Deputy marshals in shooting named

Posted: Thursday, March 16, 2006

The Alaska State Troopers are continuing the investigation into the March 1 shooting of Jason Karlo Anderson at Homer Municipal Airport. The investigation could take anywhere from several weeks to a few months, said trooper spokesman Greg Wilkinson. The Alaska Bureau of Investigation office in Anchorage, the main branch of the troopers’ detective bureau, is investigating the shooting.

Anderson, 31, shot himself March 1 when two U.S. Marshals and four Homer Police officers attempted to apprehend him on a felony arrest warrant for drug trafficking out of Minnesota. Police and marshals surrounded Anderson while he was in a rental Jeep with his two children in the airport parking lot. The shooting happened at about 6 p.m. while members of a choir group headed to Italy were waiting to board an outbound Era Aviation flight, with about 100 choir members, family and friends at the terminal.

The U.S. Marshals office released the names this week of the two marshals involved. They are Deputy U.S. Marshal John Olson, 36, and Deputy U.S. Marshal Kevin Guinn, 40. Olson has seven years experience with the U.S. Marshals Service and Guinn has 16.

The Homer Police officers involved were Sgt. Will Hutt, Sgt. David Shealy, Sgt. Lary Kuhns and Officer Stacy Luck. Hutt, Shealy and Luck all fired their handguns.

An autopsy showed Anderson died of a self-inflicted gunshot wound and was shot numerous times by three officers and a marshal. Troopers have not released information on the sequence of the shots.

Anderson’s 2-year-old son, Jason Anderson Jr., was severely injured from a gunshot wound to the head. The boy remains in critical condition at Providence Alaska Medical Center in Anchorage. Anderson”s 6-month-old daughter, Darla, was not hurt. The children are in state custody.

“The city of Homer deeply regrets the loss of life and the injuries sustained by Jason Anderson II,” Homer City Manager Walt Wrede said in a statement released last week. “The city extends its heartfelt sympathy and condolences to the friends and family of the deceased and his son.”

The mother of Anderson’s children, Cherry Dietzmann, had told the Anchorage Daily News that Anderson beat her and threatened her. She left Anderson several weeks ago.

In Anderson”s obituary, his mother, Mary Anderson of Sevierville, Tenn., said her son had lived in Homer for approximately a year. Police said Anderson had been here the last two or three months.

A loosely knit group of citizens planned to hold a town meeting Wednesday night at Land’s End to discuss the shooting. Peter Nagle, the Homer resident who organized the meeting, called it an open-ended forum for people concerned about issues raised by the shooting.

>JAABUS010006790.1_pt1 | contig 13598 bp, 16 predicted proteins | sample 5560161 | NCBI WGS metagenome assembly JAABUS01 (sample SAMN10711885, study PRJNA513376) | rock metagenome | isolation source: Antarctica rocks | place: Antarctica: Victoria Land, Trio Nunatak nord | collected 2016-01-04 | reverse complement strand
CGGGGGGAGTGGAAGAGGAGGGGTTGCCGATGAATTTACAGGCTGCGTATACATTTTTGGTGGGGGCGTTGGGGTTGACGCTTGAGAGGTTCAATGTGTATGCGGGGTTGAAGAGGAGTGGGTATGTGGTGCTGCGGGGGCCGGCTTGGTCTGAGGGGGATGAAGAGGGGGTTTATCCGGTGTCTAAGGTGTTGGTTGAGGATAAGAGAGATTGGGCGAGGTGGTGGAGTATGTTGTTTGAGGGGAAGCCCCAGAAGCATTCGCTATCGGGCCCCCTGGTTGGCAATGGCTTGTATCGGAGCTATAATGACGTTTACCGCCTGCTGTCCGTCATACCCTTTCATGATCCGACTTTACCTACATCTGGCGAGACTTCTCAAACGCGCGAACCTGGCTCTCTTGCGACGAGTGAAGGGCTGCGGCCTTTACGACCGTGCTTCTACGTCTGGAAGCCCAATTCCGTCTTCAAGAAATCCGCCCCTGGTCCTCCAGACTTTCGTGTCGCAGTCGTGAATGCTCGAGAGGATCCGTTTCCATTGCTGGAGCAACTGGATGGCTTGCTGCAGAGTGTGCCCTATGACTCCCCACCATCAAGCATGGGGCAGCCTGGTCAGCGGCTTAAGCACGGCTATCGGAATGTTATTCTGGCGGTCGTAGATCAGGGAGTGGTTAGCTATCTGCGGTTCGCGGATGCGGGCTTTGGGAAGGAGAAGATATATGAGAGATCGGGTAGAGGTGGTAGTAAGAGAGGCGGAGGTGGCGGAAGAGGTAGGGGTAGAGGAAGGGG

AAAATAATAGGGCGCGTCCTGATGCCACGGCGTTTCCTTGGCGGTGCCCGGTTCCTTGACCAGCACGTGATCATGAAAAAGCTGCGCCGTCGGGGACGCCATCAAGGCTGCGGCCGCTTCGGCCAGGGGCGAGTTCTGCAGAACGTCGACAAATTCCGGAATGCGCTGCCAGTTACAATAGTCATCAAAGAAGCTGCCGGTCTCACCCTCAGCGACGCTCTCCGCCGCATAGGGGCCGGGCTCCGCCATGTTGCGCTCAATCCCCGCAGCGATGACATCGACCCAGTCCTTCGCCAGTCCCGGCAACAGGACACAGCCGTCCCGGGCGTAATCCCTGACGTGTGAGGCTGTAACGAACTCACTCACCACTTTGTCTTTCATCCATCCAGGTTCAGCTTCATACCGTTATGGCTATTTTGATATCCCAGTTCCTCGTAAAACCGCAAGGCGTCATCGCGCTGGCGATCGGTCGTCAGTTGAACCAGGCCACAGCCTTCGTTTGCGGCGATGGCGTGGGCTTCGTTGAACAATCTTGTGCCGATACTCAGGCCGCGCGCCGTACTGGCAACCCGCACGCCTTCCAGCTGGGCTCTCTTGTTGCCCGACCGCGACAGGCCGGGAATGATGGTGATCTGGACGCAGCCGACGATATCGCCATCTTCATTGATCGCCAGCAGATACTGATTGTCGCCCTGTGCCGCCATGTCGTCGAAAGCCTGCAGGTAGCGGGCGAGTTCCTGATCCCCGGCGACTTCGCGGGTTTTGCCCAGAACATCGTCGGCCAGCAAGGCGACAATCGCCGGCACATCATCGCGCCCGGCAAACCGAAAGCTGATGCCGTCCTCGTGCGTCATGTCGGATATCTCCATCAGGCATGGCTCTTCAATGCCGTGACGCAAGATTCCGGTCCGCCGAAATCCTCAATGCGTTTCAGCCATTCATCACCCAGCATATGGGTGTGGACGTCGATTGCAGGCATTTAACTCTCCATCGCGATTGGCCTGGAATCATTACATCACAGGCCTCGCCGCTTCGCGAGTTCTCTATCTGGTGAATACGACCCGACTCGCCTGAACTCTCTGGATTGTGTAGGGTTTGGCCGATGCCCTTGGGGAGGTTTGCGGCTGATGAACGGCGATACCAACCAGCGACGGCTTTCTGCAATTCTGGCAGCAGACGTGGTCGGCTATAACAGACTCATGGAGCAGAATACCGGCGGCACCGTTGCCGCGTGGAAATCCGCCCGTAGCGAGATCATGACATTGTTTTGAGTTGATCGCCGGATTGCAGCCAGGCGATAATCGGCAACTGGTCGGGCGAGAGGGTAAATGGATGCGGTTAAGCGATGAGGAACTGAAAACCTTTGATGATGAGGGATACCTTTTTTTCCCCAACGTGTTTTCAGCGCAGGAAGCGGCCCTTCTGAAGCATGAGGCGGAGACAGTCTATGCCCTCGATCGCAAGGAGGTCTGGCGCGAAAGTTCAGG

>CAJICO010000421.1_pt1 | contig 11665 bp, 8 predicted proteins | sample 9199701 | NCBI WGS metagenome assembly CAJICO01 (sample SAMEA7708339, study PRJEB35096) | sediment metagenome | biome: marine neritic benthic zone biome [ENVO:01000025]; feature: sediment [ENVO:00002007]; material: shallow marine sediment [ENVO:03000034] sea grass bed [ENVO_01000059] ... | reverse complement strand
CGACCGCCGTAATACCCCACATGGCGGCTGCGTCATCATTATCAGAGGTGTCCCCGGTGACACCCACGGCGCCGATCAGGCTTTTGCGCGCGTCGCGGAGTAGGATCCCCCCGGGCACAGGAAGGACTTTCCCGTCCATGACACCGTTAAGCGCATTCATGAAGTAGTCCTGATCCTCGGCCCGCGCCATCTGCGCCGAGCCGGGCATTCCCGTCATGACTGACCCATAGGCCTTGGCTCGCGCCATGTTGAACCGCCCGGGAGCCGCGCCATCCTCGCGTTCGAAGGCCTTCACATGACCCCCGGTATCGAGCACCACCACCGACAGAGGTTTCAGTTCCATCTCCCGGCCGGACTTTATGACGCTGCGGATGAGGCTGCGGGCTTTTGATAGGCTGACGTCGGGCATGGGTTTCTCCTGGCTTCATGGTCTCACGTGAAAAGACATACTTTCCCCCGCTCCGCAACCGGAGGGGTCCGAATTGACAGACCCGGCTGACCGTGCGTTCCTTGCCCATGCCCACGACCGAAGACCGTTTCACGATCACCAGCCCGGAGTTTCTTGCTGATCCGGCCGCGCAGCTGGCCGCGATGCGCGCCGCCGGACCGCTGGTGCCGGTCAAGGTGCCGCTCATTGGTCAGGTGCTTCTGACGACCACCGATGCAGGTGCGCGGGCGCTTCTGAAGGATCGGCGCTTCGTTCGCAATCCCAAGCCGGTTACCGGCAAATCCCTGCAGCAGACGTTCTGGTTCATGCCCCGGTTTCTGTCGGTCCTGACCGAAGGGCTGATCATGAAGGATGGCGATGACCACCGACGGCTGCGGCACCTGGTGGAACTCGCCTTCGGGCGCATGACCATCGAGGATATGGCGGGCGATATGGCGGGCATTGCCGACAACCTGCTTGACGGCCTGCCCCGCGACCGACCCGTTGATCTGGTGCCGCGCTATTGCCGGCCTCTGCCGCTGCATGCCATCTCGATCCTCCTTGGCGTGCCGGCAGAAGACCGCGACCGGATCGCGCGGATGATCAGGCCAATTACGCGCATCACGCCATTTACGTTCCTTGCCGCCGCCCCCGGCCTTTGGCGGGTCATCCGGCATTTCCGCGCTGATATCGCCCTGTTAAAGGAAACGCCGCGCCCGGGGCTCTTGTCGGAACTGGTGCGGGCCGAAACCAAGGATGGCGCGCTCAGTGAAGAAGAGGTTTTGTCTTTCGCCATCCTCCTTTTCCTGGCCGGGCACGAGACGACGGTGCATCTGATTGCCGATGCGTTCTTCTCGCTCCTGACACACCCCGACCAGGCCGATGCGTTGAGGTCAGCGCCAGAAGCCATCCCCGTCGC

“Nothing has evolved in terms of a forum for people to air their concerns,” he said. “I wanted to provide that.”

Wrede asked the public to reserve judgment and refrain from speculation until the trooper investigation is complete. The city administration will have no further comment until the investigation is complete, he said.

“There is a significant amount of information about this operation that has not yet been released to the public or is still under investigation,” Wrede said. “It would be inappropriate for the city to comment further on this while an official investigation is being conducted by the Alaska State Troopers.”

Wrede said the city has confidence in the police department and the officers involved. He called the Homer Police Department “one of the most professional, disciplined and well-trained police departments of any city of similar size in America.”

Nagle questioned the appropriateness of having one law enforcement agency investigate other police agencies. He said that even though the Alaska Department of Law would review the investigation, it would be looking at a potentially biased report.

“When police investigate the police it’s almost irrelevant,” he said. “As much as they’re trying to be nonpartisan, it’s the same house.”

Nagle said questioning the shooting should not be seen as an attack against the police.

“I know our local police are good guys,” he said. “I know they wouldn’t have done anything like this if they knew children were involved.”

What direction the group will take depends on what people discussed at Wednesday’s meeting. He said it was too early to tell and did not know what other avenues citizens might want to pursue.

“A citizen overview board, or a group of people looking over this and being critical, is for the betterment of our institutions,” he said.

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